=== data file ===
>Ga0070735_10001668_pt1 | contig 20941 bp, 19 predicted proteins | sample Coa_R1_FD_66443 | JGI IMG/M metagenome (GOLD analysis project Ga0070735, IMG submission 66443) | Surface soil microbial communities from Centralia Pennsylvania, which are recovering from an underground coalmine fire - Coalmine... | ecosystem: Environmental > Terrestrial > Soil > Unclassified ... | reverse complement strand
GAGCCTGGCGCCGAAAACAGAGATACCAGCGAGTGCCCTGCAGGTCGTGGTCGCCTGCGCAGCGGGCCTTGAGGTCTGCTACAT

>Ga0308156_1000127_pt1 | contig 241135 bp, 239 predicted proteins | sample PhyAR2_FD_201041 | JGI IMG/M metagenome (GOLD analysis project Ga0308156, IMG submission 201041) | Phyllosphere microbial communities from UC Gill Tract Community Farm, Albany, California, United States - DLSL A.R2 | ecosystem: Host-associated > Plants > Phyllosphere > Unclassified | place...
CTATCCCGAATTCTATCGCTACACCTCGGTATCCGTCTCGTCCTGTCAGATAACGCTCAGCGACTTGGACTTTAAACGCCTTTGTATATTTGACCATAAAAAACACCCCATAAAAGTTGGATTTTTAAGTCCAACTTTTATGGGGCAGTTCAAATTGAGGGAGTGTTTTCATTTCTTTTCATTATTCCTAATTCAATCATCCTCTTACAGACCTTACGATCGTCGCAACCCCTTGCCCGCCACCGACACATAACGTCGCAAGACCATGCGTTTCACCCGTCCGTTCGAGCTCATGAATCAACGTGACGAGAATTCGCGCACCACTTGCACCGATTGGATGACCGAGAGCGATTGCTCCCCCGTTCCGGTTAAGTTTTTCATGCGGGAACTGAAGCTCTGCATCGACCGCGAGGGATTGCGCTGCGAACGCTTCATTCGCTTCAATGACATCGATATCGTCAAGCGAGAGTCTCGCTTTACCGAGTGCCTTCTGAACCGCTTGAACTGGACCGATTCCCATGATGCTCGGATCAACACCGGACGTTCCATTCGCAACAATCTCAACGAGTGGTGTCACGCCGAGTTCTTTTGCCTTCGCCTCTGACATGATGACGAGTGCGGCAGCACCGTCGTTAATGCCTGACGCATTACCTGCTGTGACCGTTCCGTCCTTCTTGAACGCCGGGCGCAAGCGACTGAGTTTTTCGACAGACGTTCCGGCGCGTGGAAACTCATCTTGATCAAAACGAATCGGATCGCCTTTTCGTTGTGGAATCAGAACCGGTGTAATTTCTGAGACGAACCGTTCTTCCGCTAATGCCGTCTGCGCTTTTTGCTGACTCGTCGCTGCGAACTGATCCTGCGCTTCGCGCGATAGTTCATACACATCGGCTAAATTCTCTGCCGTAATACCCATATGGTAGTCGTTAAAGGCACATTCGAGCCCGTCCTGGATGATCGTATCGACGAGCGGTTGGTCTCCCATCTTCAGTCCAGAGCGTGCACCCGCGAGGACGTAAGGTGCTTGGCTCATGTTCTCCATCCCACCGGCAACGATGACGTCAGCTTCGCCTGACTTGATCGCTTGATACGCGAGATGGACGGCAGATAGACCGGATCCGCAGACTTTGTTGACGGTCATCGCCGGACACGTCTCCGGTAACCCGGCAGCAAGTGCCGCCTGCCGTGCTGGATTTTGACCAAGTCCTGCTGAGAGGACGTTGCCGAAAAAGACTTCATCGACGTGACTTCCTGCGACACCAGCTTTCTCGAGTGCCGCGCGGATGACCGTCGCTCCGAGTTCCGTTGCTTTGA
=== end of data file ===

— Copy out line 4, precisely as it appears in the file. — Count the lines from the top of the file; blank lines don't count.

CTATCCCGAATTCTATCGCTACACCTCGGTATCCGTCTCGTCCTGTCAGATAACGCTCAGCGACTTGGACTTTAAACGCCTTTGTATATTTGACCATAAAAAACACCCCATAAAAGTTGGATTTTTAAGTCCAACTTTTATGGGGCAGTTCAAATTGAGGGAGTGTTTTCATTTCTTTTCATTATTCCTAATTCAATCATCCTCTTACAGACCTTACGATCGTCGCAACCCCTTGCCCGCCACCGACACATAACGTCGCAAGACCATGCGTTTCACCCGTCCGTTCGAGCTCATGAATCAACGTGACGAGAATTCGCGCACCACTTGCACCGATTGGATGACCGAGAGCGATTGCTCCCCCGTTCCGGTTAAGTTTTTCATGCGGGAACTGAAGCTCTGCATCGACCGCGAGGGATTGCGCTGCGAACGCTTCATTCGCTTCAATGACATCGATATCGTCAAGCGAGAGTCTCGCTTTACCGAGTGCCTTCTGAACCGCTTGAACTGGACCGATTCCCATGATGCTCGGATCAACACCGGACGTTCCATTCGCAACAATCTCAACGAGTGGTGTCACGCCGAGTTCTTTTGCCTTCGCCTCTGACATGATGACGAGTGCGGCAGCACCGTCGTTAATGCCTGACGCATTACCTGCTGTGACCGTTCCGTCCTTCTTGAACGCCGGGCGCAAGCGACTGAGTTTTTCGACAGACGTTCCGGCGCGTGGAAACTCATCTTGATCAAAACGAATCGGATCGCCTTTTCGTTGTGGAATCAGAACCGGTGTAATTTCTGAGACGAACCGTTCTTCCGCTAATGCCGTCTGCGCTTTTTGCTGACTCGTCGCTGCGAACTGATCCTGCGCTTCGCGCGATAGTTCATACACATCGGCTAAATTCTCTGCCGTAATACCCATATGGTAGTCGTTAAAGGCACATTCGAGCCCGTCCTGGATGATCGTATCGACGAGCGGTTGGTCTCCCATCTTCAGTCCAGAGCGTGCACCCGCGAGGACGTAAGGTGCTTGGCTCATGTTCTCCATCCCACCGGCAACGATGACGTCAGCTTCGCCTGACTTGATCGCTTGATACGCGAGATGGACGGCAGATAGACCGGATCCGCAGACTTTGTTGACGGTCATCGCCGGACACGTCTCCGGTAACCCGGCAGCAAGTGCCGCCTGCCGTGCTGGATTTTGACCAAGTCCTGCTGAGAGGACGTTGCCGAAAAAGACTTCATCGACGTGACTTCCTGCGACACCAGCTTTCTCGAGTGCCGCGCGGATGACCGTCGCTCCGAGTTCCGTTGCTTTGA